Have you ever had the need to submit a job to batch? Of course you have! But have you wanted to submit it as though you were the security officer? Again, I bet you have. When a job is running in batch mode, its authority to access objects is based upon whether or not the user who submitted the job has the necessary authority. Take the following example:
My Data Processing controller wants to incorporate one of these neat ResourceLibrary utilities to optimize the system as opposed to chunking out more money for additional DASD. The utility he is reading about will reorganize files, optimize programs, etc., provided that the user who submits the job to batch is authorized to the objects being optimized. He compiles the objects, picks a Sunday to execute them, and Monday morning (drum roll, please) discovers that this process bought him a whopping 1.3298 MB of DASD. At this point he groans, moans and requisitions additional DASD.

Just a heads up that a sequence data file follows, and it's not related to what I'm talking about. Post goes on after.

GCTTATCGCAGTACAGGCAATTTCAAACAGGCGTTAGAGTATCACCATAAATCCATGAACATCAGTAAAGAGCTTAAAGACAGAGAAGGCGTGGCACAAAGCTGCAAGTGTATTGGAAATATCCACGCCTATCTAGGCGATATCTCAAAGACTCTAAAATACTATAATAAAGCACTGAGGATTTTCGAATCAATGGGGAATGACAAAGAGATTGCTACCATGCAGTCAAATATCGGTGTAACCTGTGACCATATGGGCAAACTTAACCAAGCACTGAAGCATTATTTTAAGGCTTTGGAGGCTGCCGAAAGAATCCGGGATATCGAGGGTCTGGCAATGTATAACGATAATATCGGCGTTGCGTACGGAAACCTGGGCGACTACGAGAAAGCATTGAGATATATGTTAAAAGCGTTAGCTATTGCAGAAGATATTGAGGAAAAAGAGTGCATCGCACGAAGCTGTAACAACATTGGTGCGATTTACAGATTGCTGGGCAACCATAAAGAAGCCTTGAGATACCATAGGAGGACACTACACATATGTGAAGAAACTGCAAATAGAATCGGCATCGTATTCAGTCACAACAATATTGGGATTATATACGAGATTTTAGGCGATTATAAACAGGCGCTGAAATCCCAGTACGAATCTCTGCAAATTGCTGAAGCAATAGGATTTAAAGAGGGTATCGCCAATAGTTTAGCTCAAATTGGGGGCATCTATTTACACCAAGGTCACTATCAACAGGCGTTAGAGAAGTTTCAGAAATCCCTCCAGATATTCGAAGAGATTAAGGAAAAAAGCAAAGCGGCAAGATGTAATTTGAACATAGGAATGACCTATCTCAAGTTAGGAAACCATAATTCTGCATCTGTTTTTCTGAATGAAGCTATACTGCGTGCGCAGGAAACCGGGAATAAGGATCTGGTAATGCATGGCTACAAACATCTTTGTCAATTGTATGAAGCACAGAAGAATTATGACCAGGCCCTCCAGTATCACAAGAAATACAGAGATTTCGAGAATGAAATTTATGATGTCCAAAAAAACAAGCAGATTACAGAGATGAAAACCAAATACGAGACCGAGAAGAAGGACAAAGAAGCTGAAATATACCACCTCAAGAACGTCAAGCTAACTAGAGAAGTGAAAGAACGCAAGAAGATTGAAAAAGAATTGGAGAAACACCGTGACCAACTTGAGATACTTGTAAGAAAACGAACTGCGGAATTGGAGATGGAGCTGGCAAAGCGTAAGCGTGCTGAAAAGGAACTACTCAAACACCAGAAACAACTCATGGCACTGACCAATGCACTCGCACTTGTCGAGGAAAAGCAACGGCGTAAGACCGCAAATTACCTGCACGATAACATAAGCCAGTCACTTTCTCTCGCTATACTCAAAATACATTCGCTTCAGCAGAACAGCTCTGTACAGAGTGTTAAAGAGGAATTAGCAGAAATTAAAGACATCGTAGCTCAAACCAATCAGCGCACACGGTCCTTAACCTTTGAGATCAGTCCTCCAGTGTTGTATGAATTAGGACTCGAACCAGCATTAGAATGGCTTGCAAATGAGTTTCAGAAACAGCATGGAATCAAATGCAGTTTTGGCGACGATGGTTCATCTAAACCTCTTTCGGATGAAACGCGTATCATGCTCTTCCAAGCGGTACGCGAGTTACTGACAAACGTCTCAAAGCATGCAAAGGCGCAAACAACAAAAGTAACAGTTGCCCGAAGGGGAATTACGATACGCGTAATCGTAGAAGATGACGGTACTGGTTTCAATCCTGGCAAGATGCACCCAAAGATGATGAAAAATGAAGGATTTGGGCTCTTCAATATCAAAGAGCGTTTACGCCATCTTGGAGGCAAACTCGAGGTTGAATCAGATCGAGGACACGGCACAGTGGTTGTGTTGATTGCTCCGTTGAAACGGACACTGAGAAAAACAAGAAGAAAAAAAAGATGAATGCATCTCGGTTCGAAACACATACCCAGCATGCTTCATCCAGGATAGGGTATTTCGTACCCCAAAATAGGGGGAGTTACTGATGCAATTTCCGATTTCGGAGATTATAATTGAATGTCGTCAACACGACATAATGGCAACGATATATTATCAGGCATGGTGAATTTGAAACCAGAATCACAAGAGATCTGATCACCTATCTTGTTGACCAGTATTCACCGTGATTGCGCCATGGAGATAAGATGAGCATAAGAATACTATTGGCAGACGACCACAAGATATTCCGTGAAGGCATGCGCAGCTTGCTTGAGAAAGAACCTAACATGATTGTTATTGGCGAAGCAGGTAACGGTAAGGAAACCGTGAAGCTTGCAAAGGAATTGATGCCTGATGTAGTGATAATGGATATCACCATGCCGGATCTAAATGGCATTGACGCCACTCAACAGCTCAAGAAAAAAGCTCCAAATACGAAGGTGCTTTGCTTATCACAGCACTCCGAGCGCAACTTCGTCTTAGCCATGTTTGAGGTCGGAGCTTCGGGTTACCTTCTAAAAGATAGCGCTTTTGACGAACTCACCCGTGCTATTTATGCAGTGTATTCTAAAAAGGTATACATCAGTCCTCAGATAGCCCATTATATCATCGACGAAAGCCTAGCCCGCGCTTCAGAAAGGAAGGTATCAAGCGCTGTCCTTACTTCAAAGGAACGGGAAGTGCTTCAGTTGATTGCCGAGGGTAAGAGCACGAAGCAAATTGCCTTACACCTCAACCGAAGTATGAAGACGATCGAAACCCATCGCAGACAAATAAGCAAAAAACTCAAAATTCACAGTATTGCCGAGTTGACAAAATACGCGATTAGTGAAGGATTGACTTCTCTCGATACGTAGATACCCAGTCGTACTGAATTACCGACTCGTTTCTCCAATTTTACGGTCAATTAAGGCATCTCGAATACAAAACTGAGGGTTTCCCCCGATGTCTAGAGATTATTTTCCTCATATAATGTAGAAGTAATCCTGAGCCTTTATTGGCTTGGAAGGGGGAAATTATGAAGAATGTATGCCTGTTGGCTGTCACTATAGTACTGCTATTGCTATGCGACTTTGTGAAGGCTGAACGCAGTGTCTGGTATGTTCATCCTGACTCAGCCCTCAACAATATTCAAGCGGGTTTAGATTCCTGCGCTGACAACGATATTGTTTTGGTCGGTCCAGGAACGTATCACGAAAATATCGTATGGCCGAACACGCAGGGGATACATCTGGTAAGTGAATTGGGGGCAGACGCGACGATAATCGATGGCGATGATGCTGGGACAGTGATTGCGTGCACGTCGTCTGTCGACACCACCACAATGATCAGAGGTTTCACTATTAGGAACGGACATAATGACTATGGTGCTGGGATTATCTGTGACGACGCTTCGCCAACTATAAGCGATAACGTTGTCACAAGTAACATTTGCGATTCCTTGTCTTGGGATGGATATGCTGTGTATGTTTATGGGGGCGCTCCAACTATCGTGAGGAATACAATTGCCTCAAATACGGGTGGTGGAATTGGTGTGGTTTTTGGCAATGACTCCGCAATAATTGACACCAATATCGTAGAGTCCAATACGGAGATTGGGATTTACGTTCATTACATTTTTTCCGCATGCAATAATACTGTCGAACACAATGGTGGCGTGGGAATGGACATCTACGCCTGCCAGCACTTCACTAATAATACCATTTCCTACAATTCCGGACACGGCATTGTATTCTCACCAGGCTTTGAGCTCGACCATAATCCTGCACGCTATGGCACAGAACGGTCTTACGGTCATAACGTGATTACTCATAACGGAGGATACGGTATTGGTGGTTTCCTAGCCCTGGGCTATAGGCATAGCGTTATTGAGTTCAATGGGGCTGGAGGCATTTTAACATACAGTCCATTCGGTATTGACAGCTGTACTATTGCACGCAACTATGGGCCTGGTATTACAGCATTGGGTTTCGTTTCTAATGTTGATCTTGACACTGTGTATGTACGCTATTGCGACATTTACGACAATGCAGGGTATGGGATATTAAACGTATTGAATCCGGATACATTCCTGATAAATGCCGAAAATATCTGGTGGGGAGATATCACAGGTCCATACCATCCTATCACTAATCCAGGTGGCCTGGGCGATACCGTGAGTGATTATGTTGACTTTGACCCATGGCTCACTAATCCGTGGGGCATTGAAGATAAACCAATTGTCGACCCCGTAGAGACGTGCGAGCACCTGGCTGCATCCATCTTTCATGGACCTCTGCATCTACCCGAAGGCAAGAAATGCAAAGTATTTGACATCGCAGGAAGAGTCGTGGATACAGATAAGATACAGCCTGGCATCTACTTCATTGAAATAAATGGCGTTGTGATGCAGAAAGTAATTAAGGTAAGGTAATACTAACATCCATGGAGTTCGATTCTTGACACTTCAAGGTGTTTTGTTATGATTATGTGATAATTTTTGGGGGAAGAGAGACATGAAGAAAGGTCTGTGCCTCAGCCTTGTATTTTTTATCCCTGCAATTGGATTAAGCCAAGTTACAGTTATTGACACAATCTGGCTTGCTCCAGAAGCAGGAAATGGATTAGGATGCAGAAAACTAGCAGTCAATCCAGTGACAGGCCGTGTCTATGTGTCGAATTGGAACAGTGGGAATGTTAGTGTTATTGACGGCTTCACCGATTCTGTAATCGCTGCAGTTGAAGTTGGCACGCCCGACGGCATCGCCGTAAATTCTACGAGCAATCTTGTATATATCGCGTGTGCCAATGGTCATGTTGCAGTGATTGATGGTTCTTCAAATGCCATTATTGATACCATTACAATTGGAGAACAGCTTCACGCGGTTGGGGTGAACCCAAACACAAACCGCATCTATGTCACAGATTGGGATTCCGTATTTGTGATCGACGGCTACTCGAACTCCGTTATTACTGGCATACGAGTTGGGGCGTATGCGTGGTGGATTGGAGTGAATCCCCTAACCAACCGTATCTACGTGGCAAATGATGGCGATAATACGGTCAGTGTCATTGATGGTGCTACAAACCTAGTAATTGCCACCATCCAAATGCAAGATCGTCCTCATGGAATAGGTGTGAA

But wait! I, the programmer, have also been using the ResourceLibrary, and happen to know that there is a solution. I have discovered that even though you are not authorized to do the cleanup, you may submit the job as though you were. But would this breach security? No, not if implemented properly.
SBMJOB CMD(CALL PGM(OPTIMIZE)) + JOB(OPTIMIZE) USER(OPTIMIZE)
This command will do the job! Notice that the USER parameter contains OPTIMIZE. This is the name of a user profile, created with a user class of *SECOFR (security officer) and a password of *NONE, which is to say that it cannot be used to initiate an interactive job. Remember to revoke all public authority to user profile OPTIMIZE and grant the DP controller *USE authority to the same. Here's how:
GRTOBJAUT OBJ(OPTIMIZE) + OBJTYPE(*USRPRF) USER(*PUBLIC) + AUT(*EXCLUDE) GRTOBJAUT OBJ(OPTIMIZE) + OBJTYPE(*USRPRF) USER(...) + AUT(*USE)
Now for the best part: once this was done, we chose another Sunday to try it again. Guess what. We went from 87 percent to 76 percent of utilized DASD. Thanks ResourceLibrary!